TEC’s social events serve as a great space to make connections with fellow teachers from across the metroplex and continue to grow your professional network. Whether you’re searching for a new job, wanting to discuss best practices, or simply looking for a place to unwind with friends and fellow teachers, we have you covered. We always want TEC to be a community that that you can depend on for resources and relationships as you grow in your careers as professional educators.

To that end, don’t forget to join us for our next Summer Social at Deep Ellum Brewing Co. on July 26th. We’ll have guided tours of the brewery, local craft beers on tap, and a happy hour in the taproom to close out the evening. You won’t want to miss it!

Dallas Summer Events Calendar - July 2018

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If you’re looking to make the most of your summer break and you find yourself in DFW, TEC has you covered.  Check out our Summer Event Calendar for fun, budget-friendly ways to take full advantage of your time off!

 

JULY 1

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CHRIS BROWN CONCERT

Location: Dos Equis Pavilion
Cost: 25+

 

JUNE 3

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ADDISON KABOOMTOWN

Location: Addison Circle
Cost: Free

 

JULY 4

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FAIR PARK FOURTH

Location: Fair Park
Cost: $0-10

 

JULY 5

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CONCERTS BY THE LAKE - "SOUTHERN RIDE"

Location: Harbor Ampitheater
Cost: Free

 

JULY 6

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SUNDOWN AT SEVEN

Location: Adolphus Hotel
Cost: Free

 

JULY 7

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FESTIVAL DE MARIACHI

Location: Traders Village
Cost: Free

 

JULY 11

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FREE SUMMER MOVIE SERIES: STAR WARS THE LAST JEDI

Location: Fair Park
Cost: Free

 

JULY 12

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OWL PROWL NIGHT HIKES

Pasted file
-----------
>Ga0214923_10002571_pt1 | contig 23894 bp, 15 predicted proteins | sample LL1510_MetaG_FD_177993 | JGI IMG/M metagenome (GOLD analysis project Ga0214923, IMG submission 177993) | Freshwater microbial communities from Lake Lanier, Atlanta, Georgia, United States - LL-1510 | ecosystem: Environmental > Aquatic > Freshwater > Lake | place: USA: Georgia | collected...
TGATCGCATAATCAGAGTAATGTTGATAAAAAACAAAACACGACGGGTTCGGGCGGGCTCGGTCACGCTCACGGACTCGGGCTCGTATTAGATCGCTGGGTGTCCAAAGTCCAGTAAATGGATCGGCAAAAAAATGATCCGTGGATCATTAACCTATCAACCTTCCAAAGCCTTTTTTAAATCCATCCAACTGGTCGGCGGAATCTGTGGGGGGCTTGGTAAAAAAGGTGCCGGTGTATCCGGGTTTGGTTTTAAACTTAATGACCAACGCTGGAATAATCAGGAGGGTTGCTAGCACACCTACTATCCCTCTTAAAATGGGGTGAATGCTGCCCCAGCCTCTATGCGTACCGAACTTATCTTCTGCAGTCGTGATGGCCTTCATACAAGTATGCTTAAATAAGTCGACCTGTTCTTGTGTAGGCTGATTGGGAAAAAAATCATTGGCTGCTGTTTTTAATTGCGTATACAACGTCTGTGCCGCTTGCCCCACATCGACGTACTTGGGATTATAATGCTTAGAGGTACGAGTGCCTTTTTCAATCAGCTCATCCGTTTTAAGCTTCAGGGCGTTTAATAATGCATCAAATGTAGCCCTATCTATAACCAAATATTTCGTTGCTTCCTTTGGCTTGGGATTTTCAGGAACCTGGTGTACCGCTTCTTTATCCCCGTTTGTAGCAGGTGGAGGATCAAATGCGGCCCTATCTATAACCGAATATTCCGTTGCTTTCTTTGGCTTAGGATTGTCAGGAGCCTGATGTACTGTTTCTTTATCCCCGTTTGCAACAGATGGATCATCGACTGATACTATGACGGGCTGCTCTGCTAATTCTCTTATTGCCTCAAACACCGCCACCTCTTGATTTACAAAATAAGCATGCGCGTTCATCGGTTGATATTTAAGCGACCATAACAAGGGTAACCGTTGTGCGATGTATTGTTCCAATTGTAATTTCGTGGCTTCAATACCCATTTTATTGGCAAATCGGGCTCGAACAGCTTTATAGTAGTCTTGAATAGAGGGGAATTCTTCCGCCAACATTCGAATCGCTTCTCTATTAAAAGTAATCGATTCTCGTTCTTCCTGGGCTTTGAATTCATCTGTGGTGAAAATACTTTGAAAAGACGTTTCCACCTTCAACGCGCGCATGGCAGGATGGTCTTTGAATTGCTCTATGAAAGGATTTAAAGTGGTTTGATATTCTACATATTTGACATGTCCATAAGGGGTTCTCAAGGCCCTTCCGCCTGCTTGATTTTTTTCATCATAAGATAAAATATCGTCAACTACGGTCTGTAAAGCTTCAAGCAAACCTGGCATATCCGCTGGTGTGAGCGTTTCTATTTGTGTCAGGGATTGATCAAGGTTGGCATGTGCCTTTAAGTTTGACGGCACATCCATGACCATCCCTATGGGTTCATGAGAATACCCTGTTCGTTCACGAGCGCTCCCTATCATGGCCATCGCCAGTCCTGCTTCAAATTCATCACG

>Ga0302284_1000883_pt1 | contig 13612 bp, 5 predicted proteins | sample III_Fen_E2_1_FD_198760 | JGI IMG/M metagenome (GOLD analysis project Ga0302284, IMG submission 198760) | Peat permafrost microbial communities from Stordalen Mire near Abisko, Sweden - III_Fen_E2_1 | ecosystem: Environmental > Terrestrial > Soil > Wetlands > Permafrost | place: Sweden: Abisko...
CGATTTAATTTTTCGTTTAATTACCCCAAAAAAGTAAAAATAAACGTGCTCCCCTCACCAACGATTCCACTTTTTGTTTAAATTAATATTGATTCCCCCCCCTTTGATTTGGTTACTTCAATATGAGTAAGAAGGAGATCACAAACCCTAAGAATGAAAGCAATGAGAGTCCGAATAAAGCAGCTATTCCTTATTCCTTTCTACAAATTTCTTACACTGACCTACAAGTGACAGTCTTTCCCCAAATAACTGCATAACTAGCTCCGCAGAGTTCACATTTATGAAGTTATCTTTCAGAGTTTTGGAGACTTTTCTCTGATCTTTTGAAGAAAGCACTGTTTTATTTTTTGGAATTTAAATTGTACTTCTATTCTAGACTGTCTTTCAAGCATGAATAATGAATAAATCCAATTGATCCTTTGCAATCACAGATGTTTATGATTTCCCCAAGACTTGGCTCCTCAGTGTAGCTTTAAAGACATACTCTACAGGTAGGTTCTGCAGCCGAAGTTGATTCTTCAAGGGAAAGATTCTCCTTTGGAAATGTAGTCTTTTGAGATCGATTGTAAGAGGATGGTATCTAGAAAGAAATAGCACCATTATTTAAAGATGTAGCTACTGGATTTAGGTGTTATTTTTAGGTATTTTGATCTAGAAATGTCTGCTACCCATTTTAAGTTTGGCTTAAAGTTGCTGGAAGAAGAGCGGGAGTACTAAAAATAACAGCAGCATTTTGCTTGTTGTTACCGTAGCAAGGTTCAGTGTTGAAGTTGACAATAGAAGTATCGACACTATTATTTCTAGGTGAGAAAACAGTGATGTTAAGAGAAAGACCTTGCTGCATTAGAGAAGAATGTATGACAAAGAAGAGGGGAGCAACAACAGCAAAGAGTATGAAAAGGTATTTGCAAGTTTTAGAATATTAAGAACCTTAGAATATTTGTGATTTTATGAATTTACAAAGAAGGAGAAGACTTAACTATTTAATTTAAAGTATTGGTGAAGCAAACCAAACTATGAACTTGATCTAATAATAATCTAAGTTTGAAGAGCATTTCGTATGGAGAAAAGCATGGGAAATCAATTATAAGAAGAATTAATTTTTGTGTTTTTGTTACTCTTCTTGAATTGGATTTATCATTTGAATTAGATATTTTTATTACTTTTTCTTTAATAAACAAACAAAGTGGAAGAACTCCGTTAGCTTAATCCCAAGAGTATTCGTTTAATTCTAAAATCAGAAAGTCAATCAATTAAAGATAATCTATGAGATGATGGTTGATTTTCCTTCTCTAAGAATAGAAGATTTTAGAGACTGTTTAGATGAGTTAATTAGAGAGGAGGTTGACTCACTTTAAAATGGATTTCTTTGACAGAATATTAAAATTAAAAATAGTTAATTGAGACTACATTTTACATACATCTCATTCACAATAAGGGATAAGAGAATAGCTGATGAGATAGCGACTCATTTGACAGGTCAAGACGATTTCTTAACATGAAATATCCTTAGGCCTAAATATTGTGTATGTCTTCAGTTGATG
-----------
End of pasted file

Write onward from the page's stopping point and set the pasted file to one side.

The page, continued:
Location: Trinity River Audubon Center
Cost: $15

 

JULY 13

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ADDISON SUMMER SERIES: JIMMY BUFFET TRIBUTE

Location: Addison Circle Park
Cost: Free

 

JULY 14

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BASTILLE ON BISHOP

Location: Bishop Arts District
Cost: $25

 

JULY 15

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FIFA WORLD CUP WATCH PARTY

Location: Bomb Factory
Cost: Free

 

JULY 16

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THE SMASHING PUMPKINS IN CONCERT

Location: American Airlines Center
Cost: $34+

 

JULY 20

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NOTHIN BUT CHEDDAR CHEESE FESTIVAL

Location: Scardello Artisan Cheese (Oak Lawn)
Cost: $40

 

JULY 21

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MOON DAY 2018

Location: Frontiers Flight Museum
Cost: $7

 

JULY 22

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SHAWN MENDES CONCERT

Location: American Airlines Center
Cost: $29+

 

JULY 23

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TEXAS RANGERS VS OAKLAND A'S - DOLLAR DOG NIGHT

Location: Globe Life Park
Cost: $20+

 

JULY 26

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AFTER-HOURS COCKTAIL TOUR

Location: Samurai Collection
Cost: $18

 

JULY 27

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DAVE BARNES CONCERT

Location: Kessler Theatre
Cost: $22+

 

JULY 28

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TEXAS LATINO COMIC CON

Location: Latino Culture Center
Cost: Free

 

Advisory Board Announcement

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The Educator Collective Advisory Board is a council of educators that serves an integral leadership role within TEC. Members of the advisory board work with TEC staff to build programming, lead initiatives, and serve as the face of the organization on school campuses. The work of the advisory board in indispensable as the TEC community continues to grow and strengthen.

To that end, we are thrilled to add three capable and passionate teacher-leaders to the advisory board this summer.  

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Reanna Wilborn
Thomas C. Marsh Preparatory Academy

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Paige Zumberge
Thomas Jefferson High School

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Jordan Murphy
Thomas C. Marsh Preparatory Academy

We started the advisory board at the beginning of 2018, and, with the addition of Reanna, Jordan, and Paige now have seven committed board members (check out the “Our Team” page for a full list of board members). Our vision is to add 3-4 more educators to the advisory board in the upcoming school year. If you are interested in this unique leadership opportunity, please do not hesitate to contact us.

Dallas Summer Events Calendar - June 2018

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If you’re looking to make the most of your summer break and you find yourself in DFW, TEC has you covered.  Check out our Summer Event Calendar for fun, budget-friendly ways to take full advantage of your time off!

 

JUNE 1

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SECOND ANNUAL SKIP DAY

Location: The Rustic
Cost: Free

 

JUNE 2

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THE POLYPHONIC SPREE

Location: Legacy Hall
Cost: Free

 

JUNE 3

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MIMOSA WALK

Location: Bishop Arts District
Cost: $20

 

JUNE 5

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MARIO KART TOURNAMENT

Location: Legacy Hall
Cost: Free